Forrest General Hospital among first hospitals in Mississippi to offer newly-approved WATCHMAN™ LAAC Implant
HATTIESBURG, Miss. – (January 31, 2017) Forrest General Hospital is among the first hospitals in Mississippi to offer patients with non-valvular atrial fibrillation (AF) an alternative to long-term warfarin medication with the newly approved WATCHMAN Left Atrial Appendage Closure (LAAC) Implant.
“The new WATCHMAN LAAC Implant provides physicians with a breakthrough stroke risk reduction option for patients with non-valvular AF, especially those who are poor candidates for long-term anticoagulation,” said Mark Borganelli, M.D., Forrest General Heart and Vascular Services.
For patients with AF who are considered suitable for warfarin by their physicians but who have reason to seek a non-drug alternative, the WATCHMAN LAAC Implant is an implant alternative to reduce their risk of AF-related stroke. The WATCHMAN Implant closes off an area of the heart called the left atrial appendage (LAA) to keep harmful blood clots from the LAA from entering the blood stream and potentially causing a stroke. By closing off the LAA, the risk of stroke may be reduced and, over time, patients may be able to stop taking warfarin or other anticoagulants. Each case is taken on an individual basis. The doctors currently on the Watchman Team are Dr. Mark Borganelli, Dr. Randy Smith, and Dr. Craig Thieling.
People with atrial fibrillation have a five times greater risk of stroke.1 Atrial fibrillation can cause blood to pool and form clots in the LAA. For patients with non-valvular AF, the LAA is believed to be the source of the majority of stroke-causing blood clots.2 If a clot forms in the LAA, it can increase one’s risk of having a stroke. Blood clots can break loose and travel in the blood stream to the brain, lungs, and other parts of the body.
“It is very exciting that the first patient is now off of their anti-coagulation medication after this procedure. We have confirmed through transesophageal echocardiograms that the device has truly sealed off the left atrial appendage with no leakage. This is life-changing for this patient and has freed them from the challenges of long-term anti-coagulation therapy,” said Borganelli.
Implanting the WATCHMAN Device is a one-time procedure that usually lasts about an hour. Following the procedure, patients typically need to stay in the hospital for 24 hours.
About Atrial Fibrillation
Atrial fibrillation (AF) is a heart condition where the upper chambers of the heart (atrium) beat too fast and with irregular rhythm (fibrillation). AF is the most common cardiac arrhythmia, currently affecting more than five million Americans.3 Twenty percent of all strokes occur in patients with AF, and AF-related strokes are more frequently fatal and disabling.4,5 The most common treatment to reduce stroke risk in patients with AF is blood-thinning warfarin medication and now the the newer oral anticoagulants as well. Despite its proven efficacy, long-term warfarin medication is not well-tolerated by some patients and carries a significant risk for bleeding complications. Nearly half of AF patients eligible for warfarin are currently untreated due to tolerance and adherence issues.6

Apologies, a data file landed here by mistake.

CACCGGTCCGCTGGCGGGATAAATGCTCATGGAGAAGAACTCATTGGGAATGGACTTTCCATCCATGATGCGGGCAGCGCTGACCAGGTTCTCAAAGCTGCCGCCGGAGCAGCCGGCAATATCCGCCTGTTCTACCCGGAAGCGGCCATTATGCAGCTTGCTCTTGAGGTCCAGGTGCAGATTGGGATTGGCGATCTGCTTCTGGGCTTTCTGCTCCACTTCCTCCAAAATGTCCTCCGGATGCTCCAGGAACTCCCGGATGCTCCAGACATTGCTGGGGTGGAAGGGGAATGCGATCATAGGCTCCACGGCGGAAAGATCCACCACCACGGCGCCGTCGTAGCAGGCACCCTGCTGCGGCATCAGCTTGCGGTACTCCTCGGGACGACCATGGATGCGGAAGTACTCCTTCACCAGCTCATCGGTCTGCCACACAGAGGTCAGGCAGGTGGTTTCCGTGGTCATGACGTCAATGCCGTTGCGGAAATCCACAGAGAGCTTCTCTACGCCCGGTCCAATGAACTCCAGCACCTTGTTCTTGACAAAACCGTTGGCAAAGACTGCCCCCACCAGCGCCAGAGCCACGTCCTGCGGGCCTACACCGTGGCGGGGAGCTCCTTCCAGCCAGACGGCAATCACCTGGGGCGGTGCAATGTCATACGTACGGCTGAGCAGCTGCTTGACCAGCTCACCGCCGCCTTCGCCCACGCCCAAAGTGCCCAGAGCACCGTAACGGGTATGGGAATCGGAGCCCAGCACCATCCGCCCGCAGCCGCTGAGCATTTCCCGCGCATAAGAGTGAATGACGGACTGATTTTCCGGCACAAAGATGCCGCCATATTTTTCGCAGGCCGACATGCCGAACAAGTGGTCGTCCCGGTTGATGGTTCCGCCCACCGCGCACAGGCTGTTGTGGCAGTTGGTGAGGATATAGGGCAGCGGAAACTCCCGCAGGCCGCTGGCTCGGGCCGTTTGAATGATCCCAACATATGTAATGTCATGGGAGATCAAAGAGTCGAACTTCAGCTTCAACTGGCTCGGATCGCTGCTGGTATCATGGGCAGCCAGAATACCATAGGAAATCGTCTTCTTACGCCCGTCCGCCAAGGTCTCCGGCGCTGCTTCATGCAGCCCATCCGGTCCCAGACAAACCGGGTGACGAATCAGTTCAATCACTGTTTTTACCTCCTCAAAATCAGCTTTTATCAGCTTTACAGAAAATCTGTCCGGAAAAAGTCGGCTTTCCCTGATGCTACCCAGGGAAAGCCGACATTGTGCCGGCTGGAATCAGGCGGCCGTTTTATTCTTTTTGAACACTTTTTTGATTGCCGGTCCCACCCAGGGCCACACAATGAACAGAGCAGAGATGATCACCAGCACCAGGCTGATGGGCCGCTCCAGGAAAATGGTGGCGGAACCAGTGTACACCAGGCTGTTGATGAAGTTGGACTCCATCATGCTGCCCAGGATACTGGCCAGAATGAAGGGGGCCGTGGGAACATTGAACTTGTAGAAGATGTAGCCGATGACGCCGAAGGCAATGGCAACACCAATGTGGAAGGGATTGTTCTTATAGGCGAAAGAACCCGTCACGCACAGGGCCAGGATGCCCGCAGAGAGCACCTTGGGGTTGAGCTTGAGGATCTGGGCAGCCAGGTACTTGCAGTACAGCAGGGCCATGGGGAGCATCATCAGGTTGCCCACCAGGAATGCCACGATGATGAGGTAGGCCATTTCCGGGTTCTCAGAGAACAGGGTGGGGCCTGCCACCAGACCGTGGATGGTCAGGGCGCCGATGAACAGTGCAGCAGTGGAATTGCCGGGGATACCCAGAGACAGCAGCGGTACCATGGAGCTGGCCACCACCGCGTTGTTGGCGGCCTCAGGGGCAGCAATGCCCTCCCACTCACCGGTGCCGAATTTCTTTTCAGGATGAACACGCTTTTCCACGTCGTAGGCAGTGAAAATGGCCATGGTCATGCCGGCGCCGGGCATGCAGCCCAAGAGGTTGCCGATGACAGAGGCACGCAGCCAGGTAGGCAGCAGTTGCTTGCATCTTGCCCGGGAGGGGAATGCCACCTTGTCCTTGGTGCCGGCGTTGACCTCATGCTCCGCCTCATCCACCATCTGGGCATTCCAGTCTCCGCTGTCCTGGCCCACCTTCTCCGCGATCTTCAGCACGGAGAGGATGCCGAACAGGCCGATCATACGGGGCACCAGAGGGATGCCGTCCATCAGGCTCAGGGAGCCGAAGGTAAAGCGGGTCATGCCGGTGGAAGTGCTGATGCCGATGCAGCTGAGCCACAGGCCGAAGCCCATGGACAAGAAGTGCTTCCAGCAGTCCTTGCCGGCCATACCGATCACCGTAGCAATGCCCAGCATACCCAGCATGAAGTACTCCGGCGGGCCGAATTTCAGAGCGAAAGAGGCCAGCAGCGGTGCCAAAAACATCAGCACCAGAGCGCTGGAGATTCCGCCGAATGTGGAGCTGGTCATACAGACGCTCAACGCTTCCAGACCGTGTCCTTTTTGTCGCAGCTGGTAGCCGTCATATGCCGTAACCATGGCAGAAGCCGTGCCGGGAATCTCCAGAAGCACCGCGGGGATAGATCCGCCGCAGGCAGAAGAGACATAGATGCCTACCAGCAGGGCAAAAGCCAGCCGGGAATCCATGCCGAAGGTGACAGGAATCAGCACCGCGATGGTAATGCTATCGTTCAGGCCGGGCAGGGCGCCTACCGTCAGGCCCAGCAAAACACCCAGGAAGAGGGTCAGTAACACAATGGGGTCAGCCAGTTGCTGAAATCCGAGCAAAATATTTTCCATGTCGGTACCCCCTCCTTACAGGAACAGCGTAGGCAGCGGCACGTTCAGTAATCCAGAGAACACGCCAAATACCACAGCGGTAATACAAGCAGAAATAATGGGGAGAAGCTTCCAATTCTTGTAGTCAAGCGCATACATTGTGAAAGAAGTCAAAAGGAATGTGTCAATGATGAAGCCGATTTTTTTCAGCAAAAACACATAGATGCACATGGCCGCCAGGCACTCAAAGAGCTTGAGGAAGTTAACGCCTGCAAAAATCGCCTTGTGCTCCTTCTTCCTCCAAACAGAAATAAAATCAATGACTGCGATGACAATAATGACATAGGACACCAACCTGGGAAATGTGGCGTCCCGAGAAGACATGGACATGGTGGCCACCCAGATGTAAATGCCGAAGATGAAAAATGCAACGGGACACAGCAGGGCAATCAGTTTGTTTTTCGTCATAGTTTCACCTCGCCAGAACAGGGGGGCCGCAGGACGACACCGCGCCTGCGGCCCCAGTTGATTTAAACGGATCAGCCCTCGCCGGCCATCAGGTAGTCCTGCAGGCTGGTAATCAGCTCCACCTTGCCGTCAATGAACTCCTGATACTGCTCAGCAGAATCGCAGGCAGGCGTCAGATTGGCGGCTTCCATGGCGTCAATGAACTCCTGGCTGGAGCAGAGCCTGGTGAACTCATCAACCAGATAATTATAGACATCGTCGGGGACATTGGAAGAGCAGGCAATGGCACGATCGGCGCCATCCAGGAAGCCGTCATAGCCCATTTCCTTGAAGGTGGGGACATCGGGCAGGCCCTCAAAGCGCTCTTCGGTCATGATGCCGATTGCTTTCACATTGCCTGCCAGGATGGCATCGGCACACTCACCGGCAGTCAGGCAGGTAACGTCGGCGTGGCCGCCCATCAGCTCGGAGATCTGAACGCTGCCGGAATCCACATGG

The WATCHMAN Implant is designed to close the LAA in order to keep harmful blood clots from the LAA from entering the blood stream and potentially causing a stroke for higher risk patients with non-valvular AF. The WATCHMAN Implant has been approved in Europe since 2005 and is FDA-approved in the United States. It has been implanted in more than 10,000 patients and is approved in more than 70 countries around the world.
For more information about Heart and Vascular Services at Forrest General Hospital, visit forrestgeneral.com/services/heart.
About WATCHMAN™ Left Atrial Appendage Closure Device from Boston Scientific
The WATCHMAN Device is a permanent implant designed to close the left atrial appendage in the heart in an effort to reduce the risk of stroke. With all medical procedures there are risks associated with the implant procedure and the use of the device. The risks include but are not limited to accidental heart puncture, air embolism, allergic reaction, anemia, anesthesia risks, arrhythmias, AV (Arteriovenous) fistula, bleeding or throat pain from the TEE (Trans Esophageal Echo) probe, blood clot or air bubbles in the lungs or other organs, bruising at the catheter insertion site, clot formation on the WATCHMAN™ Closure Device, cranial bleed, excessive bleeding, gastrointestinal bleeding, groin puncture bleed, hypotension, infection/pneumonia, pneumothorax, pulmonary edema, pulmonary vein obstruction, renal failure, stroke, thrombosis and transient ischemic attack. In rare cases death can occur. Be sure to talk with your doctor so that you thoroughly understand all of the risks and benefits associated with the implantation of the WATCHMAN Device.
Pictured left to right The Watchman Team: Lauren Winters, Watchman Coordinator; Mark Borganelli, MD; Craig Thieling, MD; Randel Smith, MD; Allison Henderson, PA-C, Watchman Coordinator